As the preparations for Christmas get underway, it’s worth taking some time to make sure we are going about things in a way that’s exciting and renewing, rather than stressful and exhausting.
Too many people say they don’t really enjoy Christmas. Very often the problem seems to be expectations – both our expectations about how Christmas “should” be and our sense that we have to fulfil the expectations of friends and family members.
I suspect these pressures are behind the oft-heard phrase that “Christmas is getting too commercial”. They leave us feeling we are not in control of how we spend our money (a particular stressor in austere and uncertain times) as well as our time and our emotional energy.
The answer is to stop, before we plunge into the whirlpool of frantic preparation, to consider what kind of Christmas would really work for us, and to question some of the oughts and shoulds that might be driving us subconsciously.
Some ideas that might bring more peace and goodwill into your Christmas:
• Reducing the amount of time you spend with “difficult” relatives, or running around meeting everyone else’s needs.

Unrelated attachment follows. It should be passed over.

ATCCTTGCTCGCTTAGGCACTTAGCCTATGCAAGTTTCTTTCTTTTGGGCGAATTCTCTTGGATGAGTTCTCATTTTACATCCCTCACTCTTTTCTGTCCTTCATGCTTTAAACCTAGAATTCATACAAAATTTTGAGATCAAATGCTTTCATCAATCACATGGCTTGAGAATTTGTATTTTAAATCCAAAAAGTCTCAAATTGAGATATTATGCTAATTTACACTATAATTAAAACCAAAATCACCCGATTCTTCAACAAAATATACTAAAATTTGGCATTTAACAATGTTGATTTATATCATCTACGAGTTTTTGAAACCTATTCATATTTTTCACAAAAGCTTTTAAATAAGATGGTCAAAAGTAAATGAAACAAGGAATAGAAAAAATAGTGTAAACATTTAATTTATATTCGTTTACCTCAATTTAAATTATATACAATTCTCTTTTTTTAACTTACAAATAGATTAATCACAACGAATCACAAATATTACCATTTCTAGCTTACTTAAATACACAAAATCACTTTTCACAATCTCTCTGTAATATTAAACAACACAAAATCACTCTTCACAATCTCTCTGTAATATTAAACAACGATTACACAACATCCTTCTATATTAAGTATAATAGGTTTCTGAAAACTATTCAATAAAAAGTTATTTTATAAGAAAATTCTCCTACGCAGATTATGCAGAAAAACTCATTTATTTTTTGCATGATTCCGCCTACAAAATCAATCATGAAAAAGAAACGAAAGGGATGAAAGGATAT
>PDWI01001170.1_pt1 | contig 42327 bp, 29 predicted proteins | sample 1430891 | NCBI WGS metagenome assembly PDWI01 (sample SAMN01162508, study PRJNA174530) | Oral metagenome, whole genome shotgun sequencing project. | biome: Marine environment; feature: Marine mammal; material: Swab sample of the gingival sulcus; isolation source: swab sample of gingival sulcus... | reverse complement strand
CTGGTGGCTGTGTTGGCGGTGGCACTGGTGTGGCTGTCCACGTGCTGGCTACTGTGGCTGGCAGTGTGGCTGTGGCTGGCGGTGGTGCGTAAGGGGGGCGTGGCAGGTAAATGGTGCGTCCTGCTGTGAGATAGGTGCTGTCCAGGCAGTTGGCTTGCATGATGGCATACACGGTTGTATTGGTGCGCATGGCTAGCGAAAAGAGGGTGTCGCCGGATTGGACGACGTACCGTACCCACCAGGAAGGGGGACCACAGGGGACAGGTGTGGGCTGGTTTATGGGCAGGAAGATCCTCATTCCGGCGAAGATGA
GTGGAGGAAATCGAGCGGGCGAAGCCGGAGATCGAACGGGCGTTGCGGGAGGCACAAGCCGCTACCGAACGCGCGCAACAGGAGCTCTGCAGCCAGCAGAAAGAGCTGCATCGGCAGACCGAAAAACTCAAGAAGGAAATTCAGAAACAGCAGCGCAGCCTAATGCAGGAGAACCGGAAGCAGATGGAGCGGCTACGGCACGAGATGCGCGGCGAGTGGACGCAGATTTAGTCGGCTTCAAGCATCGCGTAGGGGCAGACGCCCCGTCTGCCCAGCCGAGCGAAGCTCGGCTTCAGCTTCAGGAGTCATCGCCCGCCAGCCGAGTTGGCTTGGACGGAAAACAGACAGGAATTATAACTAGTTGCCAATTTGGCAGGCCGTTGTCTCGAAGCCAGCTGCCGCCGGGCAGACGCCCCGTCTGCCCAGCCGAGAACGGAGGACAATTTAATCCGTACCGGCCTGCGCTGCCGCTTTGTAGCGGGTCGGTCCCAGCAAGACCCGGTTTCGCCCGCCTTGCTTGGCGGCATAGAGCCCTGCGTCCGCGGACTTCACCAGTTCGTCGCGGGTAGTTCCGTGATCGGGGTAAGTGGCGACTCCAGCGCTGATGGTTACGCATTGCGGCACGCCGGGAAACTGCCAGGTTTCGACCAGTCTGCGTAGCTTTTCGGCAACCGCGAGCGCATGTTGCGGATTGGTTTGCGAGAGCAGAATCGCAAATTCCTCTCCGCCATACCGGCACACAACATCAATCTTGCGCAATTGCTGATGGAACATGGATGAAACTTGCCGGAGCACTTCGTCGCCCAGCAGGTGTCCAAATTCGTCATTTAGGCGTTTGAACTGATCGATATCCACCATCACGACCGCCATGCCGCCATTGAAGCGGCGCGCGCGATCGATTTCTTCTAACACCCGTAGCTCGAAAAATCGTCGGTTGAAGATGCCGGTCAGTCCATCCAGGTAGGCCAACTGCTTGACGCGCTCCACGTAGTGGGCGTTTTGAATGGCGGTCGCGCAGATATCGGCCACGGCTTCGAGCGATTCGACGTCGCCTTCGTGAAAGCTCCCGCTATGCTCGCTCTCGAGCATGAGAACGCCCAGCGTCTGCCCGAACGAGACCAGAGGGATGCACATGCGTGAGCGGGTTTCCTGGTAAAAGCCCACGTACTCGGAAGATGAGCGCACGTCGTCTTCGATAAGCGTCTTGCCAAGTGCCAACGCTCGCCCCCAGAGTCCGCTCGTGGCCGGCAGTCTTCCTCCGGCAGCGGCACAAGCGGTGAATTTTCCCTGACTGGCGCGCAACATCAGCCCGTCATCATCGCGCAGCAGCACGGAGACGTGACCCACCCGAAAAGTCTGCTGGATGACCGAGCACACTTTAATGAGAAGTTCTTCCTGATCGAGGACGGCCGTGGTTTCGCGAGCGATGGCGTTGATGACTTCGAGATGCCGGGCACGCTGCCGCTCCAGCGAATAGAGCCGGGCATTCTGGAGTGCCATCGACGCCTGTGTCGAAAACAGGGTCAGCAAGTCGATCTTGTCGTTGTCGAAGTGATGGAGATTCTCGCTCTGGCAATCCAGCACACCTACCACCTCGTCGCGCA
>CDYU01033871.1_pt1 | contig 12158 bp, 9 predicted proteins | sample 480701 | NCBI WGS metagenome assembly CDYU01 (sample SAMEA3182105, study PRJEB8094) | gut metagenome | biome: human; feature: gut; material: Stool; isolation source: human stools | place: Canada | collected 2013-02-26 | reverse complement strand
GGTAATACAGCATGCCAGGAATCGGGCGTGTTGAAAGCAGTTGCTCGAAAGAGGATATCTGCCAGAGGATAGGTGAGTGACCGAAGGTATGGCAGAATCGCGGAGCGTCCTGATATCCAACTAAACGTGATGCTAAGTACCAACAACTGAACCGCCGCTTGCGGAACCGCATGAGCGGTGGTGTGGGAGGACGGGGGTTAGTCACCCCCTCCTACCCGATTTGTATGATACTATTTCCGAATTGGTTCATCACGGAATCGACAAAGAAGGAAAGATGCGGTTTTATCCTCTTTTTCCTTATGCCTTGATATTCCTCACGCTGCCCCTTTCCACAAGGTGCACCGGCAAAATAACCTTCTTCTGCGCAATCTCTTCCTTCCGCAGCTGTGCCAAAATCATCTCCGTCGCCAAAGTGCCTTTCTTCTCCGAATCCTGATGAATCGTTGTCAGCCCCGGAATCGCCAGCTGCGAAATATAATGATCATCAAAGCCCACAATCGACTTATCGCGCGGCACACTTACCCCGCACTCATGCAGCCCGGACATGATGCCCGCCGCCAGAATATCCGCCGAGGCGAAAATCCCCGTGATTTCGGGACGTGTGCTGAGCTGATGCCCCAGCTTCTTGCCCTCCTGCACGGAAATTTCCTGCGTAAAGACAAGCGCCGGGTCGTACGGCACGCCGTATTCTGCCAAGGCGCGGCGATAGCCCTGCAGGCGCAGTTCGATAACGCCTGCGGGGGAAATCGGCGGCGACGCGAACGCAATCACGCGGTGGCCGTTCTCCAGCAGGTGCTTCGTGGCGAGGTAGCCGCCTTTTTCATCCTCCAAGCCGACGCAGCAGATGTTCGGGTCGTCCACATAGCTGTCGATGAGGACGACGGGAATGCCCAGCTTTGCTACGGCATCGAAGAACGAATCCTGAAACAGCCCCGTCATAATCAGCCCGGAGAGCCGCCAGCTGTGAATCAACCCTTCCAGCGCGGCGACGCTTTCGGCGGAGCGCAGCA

• Deciding your Christmas budget on the basis of what you can comfortably afford, not what you think others expect – and examining your own preconceptions of what’s necessary to have a good Christmas.
• Finding one or two things to have or do which are special for you, at some point in the Christmas season.
• Reconsidering family traditions to make sure they still create joy, discarding those that no longer work and creating new ones that do.
• Letting go of your fantasy of how things (and other people) “should” be. I’ve found WITWOK a useful mantra when things start getting to me: “What If This Was OK?”
Of course, it takes courage to do things differently at such a significant time of the year, especially if you worry that people will be upset. Maybe start gently with one or two smaller changes.
Remember that being more straightforward with others makes for healthier relationships in the long run.
Karen Bray (MBACP) is a counsellor with a private practice in Bath. Her website is at www.karenbray.co.uk.